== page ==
The collaboration bicycle

Collaboration technology is more important than ever.

The new tools which promise to improve collaboration and co-creation can support dispersed teams, and enable new ways of working.

Interactive large-format displays democratise the use of software during a meeting, and digital whiteboards fully involve remote participants and enable co-creation in virtual teams.

But there’s no silver bullet. It’s just one wheel of what can be called The Collaboration Bicycle.

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To get things going, you also need to look at your processes and, specifically, company culture.

According to a survey conducted by the McKinsey Global Institute, office workers spend 2.6 hours per day reading and answering emails (33% of a 40-hour workweek), and it’s getting worse.

Consequently, you need business rules and training how to integrate new technology into your (redesigned) workflows.

“Deploy and Pray” never works.

Annicken R. Day, former CCO (Chief Cultural Officer) at a global tech company, summarises 7 key areas of a great company culture: Purpose, Identity, Trust, Love & Care, Growth, Passion and Joy.

Assessing and reshaping both workflows and company culture makes the other wheel of your Collaboration Bicycle.

Two wheels are better than one, but it obviously takes even more to make a successful vehicle.

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Leadership plays a crucial role when it comes to improving collaboration.

Getting everyone on board, and engaging the workforce is half the battle.

Senior leadership needs to do just that and lead by example.

But before diving into technical or process details, every initiative should start with a clear strategy.

What do we want to achieve by deploying platform xyz?

What are the KPIs to measure success?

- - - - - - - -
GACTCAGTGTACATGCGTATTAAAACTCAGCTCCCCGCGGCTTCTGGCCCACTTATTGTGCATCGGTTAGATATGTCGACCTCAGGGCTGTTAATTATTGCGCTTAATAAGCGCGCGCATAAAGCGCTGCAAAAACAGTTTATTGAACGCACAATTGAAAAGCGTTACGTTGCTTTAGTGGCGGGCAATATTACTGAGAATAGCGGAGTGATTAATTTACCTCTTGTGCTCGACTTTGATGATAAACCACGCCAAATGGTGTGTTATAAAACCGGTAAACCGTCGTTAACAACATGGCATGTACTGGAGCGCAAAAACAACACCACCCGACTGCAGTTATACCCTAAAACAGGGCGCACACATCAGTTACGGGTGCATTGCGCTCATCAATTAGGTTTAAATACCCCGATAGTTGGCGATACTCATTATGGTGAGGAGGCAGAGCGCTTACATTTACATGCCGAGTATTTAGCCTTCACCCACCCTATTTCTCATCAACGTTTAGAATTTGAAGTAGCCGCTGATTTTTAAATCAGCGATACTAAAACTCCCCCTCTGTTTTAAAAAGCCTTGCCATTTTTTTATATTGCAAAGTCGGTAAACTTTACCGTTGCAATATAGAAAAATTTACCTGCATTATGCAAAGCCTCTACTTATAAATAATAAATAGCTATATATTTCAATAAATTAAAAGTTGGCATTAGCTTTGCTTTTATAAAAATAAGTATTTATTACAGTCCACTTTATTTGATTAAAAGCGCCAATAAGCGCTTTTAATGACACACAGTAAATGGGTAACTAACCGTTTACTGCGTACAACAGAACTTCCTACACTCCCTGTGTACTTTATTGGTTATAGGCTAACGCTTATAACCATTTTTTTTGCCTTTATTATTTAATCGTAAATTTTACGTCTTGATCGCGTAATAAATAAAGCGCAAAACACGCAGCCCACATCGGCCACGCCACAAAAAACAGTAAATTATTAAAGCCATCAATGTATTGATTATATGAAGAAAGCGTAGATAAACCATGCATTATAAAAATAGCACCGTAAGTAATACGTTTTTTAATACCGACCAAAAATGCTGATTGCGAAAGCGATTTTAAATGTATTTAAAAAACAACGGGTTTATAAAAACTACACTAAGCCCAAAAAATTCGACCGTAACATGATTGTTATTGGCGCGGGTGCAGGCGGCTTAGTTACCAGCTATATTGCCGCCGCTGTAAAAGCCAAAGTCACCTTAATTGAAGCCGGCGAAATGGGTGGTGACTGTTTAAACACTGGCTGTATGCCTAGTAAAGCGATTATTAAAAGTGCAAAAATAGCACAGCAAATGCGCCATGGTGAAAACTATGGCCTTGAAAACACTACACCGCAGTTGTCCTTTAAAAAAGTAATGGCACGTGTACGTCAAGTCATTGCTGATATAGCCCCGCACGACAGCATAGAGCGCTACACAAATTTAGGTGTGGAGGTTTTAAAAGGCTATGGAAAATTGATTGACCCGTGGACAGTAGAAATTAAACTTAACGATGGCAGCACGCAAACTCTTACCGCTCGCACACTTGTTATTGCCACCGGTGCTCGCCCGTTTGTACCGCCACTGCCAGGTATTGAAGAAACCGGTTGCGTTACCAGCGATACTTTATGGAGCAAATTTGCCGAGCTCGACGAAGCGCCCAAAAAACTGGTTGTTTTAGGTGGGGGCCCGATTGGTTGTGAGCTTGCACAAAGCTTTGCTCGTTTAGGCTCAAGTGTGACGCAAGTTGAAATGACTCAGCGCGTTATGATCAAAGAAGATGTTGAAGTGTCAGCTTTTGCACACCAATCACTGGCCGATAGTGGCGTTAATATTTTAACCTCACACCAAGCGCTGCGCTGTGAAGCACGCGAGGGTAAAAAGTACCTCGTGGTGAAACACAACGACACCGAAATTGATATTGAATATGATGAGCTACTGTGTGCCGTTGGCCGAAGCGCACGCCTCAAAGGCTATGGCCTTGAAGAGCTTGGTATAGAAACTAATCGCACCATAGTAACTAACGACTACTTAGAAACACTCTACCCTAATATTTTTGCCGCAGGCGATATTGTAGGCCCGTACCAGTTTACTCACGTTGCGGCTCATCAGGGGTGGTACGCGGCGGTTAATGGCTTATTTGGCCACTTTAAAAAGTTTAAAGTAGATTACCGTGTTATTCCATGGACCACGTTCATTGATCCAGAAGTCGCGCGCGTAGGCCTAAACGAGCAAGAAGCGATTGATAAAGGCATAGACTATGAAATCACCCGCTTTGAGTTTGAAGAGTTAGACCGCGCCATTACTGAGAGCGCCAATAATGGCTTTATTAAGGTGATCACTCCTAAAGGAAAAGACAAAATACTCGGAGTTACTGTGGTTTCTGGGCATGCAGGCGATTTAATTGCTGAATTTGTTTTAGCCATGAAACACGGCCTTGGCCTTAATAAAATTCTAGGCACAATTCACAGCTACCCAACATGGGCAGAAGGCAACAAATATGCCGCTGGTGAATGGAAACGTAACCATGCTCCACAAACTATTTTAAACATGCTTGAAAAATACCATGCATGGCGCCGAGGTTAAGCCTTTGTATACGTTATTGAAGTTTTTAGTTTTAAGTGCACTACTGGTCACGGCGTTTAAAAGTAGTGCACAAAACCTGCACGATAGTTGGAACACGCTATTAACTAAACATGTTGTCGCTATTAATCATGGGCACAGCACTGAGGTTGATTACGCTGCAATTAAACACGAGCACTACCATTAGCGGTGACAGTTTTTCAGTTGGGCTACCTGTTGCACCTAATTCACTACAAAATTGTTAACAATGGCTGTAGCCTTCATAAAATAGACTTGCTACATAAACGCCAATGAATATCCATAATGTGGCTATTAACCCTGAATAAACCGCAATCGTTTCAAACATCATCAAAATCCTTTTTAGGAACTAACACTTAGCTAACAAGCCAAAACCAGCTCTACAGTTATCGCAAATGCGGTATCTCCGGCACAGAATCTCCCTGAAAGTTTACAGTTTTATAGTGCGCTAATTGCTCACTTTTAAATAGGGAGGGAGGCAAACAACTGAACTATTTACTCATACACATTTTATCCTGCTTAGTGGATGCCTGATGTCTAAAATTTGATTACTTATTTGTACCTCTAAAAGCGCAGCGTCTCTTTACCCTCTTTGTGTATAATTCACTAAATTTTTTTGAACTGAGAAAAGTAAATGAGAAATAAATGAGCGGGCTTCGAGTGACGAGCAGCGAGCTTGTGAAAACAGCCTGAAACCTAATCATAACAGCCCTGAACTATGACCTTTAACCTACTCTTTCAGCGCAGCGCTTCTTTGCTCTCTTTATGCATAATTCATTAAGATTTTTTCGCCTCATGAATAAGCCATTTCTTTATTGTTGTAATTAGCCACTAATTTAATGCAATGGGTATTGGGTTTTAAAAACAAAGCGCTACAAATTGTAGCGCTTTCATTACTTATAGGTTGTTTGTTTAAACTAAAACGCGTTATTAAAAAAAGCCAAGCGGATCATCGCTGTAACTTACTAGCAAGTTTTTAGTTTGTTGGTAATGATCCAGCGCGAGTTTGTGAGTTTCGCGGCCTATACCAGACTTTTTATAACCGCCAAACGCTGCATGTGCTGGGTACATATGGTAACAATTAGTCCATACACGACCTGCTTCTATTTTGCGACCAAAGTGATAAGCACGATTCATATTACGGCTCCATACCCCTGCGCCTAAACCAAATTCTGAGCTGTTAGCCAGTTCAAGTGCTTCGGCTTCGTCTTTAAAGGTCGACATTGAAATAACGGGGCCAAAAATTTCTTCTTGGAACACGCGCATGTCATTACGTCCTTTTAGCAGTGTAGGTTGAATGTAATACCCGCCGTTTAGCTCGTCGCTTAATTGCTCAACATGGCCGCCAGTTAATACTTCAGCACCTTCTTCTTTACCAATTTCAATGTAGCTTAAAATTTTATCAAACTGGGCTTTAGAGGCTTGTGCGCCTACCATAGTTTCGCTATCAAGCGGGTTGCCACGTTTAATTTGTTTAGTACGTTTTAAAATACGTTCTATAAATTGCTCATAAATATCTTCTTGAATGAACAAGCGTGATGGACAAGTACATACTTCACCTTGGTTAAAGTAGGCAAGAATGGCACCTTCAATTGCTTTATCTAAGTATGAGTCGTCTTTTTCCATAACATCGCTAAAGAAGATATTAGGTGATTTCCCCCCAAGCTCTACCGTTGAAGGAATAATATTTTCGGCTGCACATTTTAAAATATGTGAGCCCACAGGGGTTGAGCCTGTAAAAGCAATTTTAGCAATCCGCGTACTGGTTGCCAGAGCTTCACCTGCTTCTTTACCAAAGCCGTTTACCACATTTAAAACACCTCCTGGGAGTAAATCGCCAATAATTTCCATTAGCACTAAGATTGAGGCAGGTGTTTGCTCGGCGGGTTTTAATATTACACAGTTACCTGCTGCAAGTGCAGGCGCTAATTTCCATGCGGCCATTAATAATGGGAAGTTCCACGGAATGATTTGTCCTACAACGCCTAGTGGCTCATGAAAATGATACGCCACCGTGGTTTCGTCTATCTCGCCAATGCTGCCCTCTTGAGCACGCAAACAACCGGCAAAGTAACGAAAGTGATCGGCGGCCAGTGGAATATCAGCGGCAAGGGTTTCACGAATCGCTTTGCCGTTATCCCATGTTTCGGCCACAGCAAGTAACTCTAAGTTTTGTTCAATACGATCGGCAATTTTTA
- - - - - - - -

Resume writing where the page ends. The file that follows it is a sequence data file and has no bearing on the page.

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A collaboration strategy is the handlebar of our bicycle, making sure to ride into the right direction.

Endless studies tell of the damage of not being able to switch off, especially those who work from home, who overcompensate to not appear offline.

But collaboration solutions are designed to help people achieve their outcomes.

Fortunately, more and more employers realise that their end-customers will only be served in the best possible way if their employee’s experience is excellent as well.

As such, you should make sure that the saddle of your Collaboration Bicycle is comfortable and familiar.

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Avoid complex technology that requires multi-day training sessions or forces the user to change fundamental behaviour.

Chances are high that this technology would just collect dust. Instead, pick tools that are “walk-up-and-use”, providing an intuitive user experience.

Mobile technology is not only an enabler of collaboration for people working remotely.

If audio and video equipment in the meeting room becomes peripheral of your knowledge workers’ smart devices, full adoption is more likely to happen.

By choosing walk-up-and-use, intuitive tools that seamlessly integrate with mobile devices, you will see that the desired financial ROI will automatically follow your employees’ personal ROI.

When you consider all parts of your Collaboration Bicycle, your initiative is set up for success. Happy riding!

Sourced by Tobias Windbrake, Collaboration Consultant, SMART Technologies